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Drought messaging: What works and what doesn’t?




Environmentalists decry harm to fish and fowl due to drought. (Robyn Beck/AFP/Getty)
Environmentalists decry harm to fish and fowl due to drought. (Robyn Beck/AFP/Getty)
Robyn Beck/AFP/Getty Images

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How would Don Draper have tackled the drought? It’s something Governor Jerry Brown would probably like to know because, despite many iterations of messaging, Californians still aren’t saving enough water.

The latest heavy public ad campaign to“Save the Drop” implores residents to save every drop of water they can, but is that the most effective messaging when headlines are taking down almond farmers for using a gallon per nut? And then there’s the “Don’t Be a LawnSoaker Larry” ads running around Los Angeles and the social media blitz #dirtyforthedrought, one shaming, one championing frugality.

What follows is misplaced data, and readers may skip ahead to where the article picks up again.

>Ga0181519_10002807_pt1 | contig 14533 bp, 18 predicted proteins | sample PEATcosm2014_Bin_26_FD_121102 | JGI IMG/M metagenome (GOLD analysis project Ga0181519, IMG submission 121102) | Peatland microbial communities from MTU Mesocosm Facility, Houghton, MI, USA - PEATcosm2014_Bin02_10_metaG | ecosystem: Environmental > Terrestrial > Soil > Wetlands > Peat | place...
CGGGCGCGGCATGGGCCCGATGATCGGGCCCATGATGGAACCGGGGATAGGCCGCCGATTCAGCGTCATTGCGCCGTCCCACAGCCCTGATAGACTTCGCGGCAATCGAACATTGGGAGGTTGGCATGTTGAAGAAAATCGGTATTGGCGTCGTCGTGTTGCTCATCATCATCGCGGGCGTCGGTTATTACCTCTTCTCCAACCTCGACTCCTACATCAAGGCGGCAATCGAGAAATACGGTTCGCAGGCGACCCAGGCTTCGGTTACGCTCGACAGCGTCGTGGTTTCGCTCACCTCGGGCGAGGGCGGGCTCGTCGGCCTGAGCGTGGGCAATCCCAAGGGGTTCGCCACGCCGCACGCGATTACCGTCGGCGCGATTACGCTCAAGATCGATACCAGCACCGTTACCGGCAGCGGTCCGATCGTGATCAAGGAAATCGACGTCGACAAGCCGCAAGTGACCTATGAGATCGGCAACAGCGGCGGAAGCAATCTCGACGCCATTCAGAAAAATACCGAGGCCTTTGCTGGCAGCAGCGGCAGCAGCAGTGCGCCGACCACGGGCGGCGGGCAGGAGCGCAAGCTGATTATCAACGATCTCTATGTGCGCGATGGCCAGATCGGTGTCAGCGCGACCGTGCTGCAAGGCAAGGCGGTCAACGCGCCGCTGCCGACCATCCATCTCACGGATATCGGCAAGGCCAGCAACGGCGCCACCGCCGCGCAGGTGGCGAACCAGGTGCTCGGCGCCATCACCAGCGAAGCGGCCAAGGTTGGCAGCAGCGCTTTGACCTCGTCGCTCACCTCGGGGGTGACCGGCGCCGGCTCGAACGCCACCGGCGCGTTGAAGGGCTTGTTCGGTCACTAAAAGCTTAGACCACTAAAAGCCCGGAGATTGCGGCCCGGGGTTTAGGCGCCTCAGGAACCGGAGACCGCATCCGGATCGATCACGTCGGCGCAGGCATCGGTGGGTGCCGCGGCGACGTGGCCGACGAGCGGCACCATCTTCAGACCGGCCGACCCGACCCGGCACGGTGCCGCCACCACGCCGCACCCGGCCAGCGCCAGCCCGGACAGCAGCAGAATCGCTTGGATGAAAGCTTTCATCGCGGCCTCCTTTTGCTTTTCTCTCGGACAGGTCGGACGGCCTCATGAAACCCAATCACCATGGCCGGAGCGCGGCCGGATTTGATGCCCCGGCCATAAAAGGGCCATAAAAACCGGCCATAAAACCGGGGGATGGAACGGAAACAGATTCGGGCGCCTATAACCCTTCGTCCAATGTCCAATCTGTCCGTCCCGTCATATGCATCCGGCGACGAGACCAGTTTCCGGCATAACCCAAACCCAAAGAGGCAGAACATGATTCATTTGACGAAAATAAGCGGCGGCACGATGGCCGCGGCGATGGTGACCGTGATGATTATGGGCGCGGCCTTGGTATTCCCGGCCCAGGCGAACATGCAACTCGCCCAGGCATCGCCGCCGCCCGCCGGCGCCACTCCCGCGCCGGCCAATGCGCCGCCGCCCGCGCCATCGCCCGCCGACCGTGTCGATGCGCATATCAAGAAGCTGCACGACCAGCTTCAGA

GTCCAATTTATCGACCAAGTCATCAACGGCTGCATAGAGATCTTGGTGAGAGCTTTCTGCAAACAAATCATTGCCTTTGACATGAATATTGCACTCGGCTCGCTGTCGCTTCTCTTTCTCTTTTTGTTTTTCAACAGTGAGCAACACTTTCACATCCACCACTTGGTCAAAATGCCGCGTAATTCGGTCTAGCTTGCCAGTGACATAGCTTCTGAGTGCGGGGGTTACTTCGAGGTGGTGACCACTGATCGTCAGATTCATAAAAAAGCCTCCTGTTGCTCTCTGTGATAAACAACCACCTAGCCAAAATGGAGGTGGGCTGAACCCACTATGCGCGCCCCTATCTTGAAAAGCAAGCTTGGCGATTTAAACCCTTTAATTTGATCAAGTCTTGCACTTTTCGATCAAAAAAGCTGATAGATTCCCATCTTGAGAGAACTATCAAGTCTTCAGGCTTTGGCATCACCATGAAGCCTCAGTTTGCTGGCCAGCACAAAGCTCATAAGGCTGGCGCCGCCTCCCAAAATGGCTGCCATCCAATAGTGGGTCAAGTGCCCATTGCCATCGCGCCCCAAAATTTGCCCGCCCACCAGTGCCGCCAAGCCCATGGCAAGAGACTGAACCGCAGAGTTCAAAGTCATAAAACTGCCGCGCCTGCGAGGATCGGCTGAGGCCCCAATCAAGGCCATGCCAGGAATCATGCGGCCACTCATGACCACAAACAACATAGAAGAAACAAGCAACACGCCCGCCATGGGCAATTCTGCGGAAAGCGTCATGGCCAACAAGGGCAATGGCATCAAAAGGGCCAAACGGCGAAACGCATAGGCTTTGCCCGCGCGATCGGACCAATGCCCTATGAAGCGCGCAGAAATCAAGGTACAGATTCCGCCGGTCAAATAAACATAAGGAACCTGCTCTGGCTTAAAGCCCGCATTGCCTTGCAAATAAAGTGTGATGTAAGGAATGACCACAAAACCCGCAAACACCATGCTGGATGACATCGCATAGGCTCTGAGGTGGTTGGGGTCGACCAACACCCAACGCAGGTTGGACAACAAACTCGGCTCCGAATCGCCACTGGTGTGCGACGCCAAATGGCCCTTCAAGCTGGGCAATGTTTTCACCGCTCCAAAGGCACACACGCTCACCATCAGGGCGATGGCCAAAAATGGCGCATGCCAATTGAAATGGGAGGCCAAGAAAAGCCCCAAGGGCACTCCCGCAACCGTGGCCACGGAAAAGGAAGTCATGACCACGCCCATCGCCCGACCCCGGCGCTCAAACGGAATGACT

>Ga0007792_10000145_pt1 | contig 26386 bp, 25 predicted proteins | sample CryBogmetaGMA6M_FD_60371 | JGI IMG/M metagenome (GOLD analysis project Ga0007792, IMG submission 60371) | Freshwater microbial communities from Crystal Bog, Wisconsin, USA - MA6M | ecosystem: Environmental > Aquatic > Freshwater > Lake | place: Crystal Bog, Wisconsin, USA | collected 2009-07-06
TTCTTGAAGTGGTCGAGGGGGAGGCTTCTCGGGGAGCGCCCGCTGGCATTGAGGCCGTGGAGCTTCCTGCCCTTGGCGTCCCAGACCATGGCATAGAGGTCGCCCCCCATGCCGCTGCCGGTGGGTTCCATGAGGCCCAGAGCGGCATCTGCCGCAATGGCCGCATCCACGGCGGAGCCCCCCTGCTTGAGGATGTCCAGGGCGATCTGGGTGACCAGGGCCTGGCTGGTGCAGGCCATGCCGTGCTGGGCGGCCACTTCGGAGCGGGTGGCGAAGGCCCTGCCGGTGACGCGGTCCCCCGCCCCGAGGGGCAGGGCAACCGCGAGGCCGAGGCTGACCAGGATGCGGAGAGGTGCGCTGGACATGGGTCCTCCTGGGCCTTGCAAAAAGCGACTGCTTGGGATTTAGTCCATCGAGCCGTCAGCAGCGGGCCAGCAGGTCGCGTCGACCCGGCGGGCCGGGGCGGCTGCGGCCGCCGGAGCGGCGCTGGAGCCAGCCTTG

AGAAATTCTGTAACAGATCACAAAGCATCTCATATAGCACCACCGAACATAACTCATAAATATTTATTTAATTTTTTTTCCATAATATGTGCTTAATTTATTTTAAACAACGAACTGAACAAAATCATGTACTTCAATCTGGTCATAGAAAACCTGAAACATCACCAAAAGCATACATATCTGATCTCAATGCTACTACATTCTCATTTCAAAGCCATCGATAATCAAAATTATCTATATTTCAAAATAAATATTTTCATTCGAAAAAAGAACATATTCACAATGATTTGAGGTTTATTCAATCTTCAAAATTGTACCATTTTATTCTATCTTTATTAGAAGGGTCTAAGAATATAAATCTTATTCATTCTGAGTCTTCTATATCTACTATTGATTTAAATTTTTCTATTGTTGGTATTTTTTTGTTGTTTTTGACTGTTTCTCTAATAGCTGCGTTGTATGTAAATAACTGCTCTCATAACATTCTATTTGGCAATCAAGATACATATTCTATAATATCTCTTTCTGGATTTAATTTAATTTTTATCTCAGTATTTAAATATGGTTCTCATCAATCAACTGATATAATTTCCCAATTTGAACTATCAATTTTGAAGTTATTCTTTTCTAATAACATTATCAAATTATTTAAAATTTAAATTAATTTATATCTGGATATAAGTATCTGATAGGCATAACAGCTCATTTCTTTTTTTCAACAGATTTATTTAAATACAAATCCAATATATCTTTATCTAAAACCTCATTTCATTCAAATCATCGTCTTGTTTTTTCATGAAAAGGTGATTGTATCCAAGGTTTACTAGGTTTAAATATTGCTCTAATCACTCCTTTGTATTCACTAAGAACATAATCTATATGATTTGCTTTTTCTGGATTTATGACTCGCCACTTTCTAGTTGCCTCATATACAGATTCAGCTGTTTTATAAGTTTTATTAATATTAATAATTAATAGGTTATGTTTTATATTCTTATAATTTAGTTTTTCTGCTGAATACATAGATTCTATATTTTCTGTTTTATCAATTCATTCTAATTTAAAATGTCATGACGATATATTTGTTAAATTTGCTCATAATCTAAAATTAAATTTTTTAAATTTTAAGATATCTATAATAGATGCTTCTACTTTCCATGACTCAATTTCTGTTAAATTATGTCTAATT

What have you seen that’s effective? What’s not?

Check out Denver Water's "Use Only What You Need" campaign to get an idea of a smart water conservation campaign

Guests:

Chuck Husak, partner at the Maryland-based advertising firm August, Lang & Husak, a firm that works with nonprofits and focuses on public advocacy messages

Jonathan Parfrey, executive director of the nonprofit Climate Resolve;  former commissioner with LADWP, 2008-2013, and  Senior Fellow at the USC Marshall School of Business